GEORGETOWN, Texas — The City of Georgetown on Wednesday said the City will again need to increase the power cost adjustment (PCA) on customers' electric bills.
The announcement follows an initial increase announced in February that was originally supposed to be reduced in September.
The PCA allows the city to make up for fluctuations in purchased power cost and is a tool used to ensure the stability of the electric fund. The City has raised and lowered the PCA several times over the years in response to changing energy prices.
The newest increase in energy costs is partly tied to energy providers not being able to supply energy to the statewide electric grid. Known as "congestion," this occurs when there is more energy generated than is needed to meet demand. When not consumed, the transmission lines will "fill up," breaching their limits and causing reliability problems. The congestion, in turn, increases the overall cost of energy for the City.
Customers can expect an increase in about $0.00625 per kilowatt hour, resulting in a new PCA of $0.02375 per kilowatt hour. The new amount will be assessed on electric consumption starting on June 1.
According to the City, the average customer uses 949 kilowatt hours per month and will experience a $5.93 increase on their monthly bill. In the summer months, the average use increases to 1,600 kilowatt hours, resulting in an increase of about $10 on monthly bills.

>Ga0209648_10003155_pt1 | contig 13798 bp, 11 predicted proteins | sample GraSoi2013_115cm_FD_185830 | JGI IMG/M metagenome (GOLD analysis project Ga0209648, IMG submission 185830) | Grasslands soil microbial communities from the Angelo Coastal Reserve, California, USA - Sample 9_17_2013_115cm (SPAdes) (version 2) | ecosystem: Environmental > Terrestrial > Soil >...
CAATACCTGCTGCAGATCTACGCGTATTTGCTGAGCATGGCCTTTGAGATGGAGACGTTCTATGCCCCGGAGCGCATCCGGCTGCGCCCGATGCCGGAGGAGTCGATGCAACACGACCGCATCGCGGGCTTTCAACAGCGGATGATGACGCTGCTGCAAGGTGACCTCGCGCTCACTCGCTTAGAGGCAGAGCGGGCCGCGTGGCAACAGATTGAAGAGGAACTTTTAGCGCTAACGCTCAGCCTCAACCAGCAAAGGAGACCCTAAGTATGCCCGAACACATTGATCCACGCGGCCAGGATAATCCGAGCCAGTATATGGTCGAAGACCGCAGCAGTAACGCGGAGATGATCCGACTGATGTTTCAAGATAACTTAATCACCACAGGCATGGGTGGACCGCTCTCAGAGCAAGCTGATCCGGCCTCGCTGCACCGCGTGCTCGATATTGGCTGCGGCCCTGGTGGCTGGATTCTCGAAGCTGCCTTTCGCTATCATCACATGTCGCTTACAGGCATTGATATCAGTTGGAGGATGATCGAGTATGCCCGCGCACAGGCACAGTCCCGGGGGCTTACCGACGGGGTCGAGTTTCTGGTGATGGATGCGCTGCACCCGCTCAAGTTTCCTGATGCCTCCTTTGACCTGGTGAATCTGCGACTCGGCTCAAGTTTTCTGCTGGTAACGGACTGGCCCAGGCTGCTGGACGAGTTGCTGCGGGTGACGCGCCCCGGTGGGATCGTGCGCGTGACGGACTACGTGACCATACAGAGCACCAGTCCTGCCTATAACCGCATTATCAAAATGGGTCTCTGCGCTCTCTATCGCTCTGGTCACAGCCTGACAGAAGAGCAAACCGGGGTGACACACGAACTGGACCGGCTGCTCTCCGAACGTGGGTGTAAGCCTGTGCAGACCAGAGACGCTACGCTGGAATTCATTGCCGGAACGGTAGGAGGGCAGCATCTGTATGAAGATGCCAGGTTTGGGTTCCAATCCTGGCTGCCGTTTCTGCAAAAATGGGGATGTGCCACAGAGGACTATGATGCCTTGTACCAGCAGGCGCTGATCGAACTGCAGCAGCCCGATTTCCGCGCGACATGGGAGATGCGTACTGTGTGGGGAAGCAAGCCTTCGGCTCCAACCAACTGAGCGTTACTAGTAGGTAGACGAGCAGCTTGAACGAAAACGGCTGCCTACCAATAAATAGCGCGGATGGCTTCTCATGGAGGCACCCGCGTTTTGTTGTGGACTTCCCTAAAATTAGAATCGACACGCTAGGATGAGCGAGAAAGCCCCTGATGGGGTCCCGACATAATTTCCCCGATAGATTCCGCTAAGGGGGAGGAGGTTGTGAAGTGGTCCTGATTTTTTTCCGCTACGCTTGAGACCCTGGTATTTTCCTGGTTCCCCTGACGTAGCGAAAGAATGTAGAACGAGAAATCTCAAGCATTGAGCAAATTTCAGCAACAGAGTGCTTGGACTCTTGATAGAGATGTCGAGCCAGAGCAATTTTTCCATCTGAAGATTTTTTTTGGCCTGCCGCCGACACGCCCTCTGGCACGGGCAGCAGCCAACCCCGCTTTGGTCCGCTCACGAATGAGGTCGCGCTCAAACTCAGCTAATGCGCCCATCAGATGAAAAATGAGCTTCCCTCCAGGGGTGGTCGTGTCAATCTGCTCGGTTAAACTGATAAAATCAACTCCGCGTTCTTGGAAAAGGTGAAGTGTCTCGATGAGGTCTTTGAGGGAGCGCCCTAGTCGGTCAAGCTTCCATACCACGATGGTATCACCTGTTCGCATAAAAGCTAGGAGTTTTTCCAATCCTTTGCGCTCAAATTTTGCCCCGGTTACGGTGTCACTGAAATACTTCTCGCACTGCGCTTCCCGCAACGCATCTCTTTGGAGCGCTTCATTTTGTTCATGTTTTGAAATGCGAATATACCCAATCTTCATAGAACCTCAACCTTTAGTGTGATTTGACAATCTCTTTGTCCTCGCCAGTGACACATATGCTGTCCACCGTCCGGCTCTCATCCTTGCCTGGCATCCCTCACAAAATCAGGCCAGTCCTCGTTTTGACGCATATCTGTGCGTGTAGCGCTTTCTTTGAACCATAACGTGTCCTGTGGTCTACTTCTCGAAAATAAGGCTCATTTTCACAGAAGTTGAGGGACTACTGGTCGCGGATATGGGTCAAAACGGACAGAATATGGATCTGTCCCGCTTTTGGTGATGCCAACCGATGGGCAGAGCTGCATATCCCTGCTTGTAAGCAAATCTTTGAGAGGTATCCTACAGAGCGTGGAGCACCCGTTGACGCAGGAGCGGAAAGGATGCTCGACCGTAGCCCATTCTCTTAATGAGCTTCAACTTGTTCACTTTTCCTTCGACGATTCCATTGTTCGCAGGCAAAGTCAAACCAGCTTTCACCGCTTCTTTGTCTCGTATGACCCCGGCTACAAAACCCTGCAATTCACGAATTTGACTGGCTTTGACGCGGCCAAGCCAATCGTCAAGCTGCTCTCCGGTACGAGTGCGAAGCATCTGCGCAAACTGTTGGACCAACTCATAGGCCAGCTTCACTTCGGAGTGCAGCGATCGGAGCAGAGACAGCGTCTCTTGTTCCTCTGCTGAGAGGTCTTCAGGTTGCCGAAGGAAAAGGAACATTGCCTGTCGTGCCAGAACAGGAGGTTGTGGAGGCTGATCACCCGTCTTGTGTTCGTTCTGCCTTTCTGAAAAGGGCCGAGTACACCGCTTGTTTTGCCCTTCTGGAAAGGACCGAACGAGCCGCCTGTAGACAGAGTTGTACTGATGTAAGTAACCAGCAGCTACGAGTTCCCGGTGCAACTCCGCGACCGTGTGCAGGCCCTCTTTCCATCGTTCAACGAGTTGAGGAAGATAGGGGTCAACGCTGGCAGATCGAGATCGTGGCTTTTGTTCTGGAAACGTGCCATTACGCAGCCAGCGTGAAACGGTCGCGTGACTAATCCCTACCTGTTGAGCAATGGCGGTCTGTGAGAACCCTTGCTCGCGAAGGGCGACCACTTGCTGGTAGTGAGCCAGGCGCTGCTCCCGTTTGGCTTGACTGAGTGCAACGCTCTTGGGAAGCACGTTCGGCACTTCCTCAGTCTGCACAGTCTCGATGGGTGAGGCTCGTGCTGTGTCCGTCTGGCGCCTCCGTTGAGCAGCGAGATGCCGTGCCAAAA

“As we get through this fiscal year, we will revisit the PCA,” City Manager David Morgan said. “Based on the current performance of the City’s energy contracts and uncertainty regarding the energy costs this summer, fully reducing the PCA may not be possible.”
The City said it has taken steps to address congestion and secure new, third-party energy management partners that will be able to respond and react to changing market conditions more rapidly. The City will also focus on resources to increase the reporting, oversight and accountability for decision-making related to the energy contracts.
City leaders also announced that the City's combined water and electric utility bond rating fell from AA to AA-.
“Although it’s disappointing, a AA- rating is still in line with or better than most utilities our size,” Morgan said. “In Texas, similarly sized city-owned utilities have bond ratings that range from A- to AA.”
The City will also be reorganizing the management of its water and electric utilities. This comes as long-time General Manager of Utilities Jim Briggs announced his retirement at the end of September. Current Utility Director Glenn Dishong will continue to lead the City’s water utility, and City leaders will begin the search for a new general manager of electric this summer.
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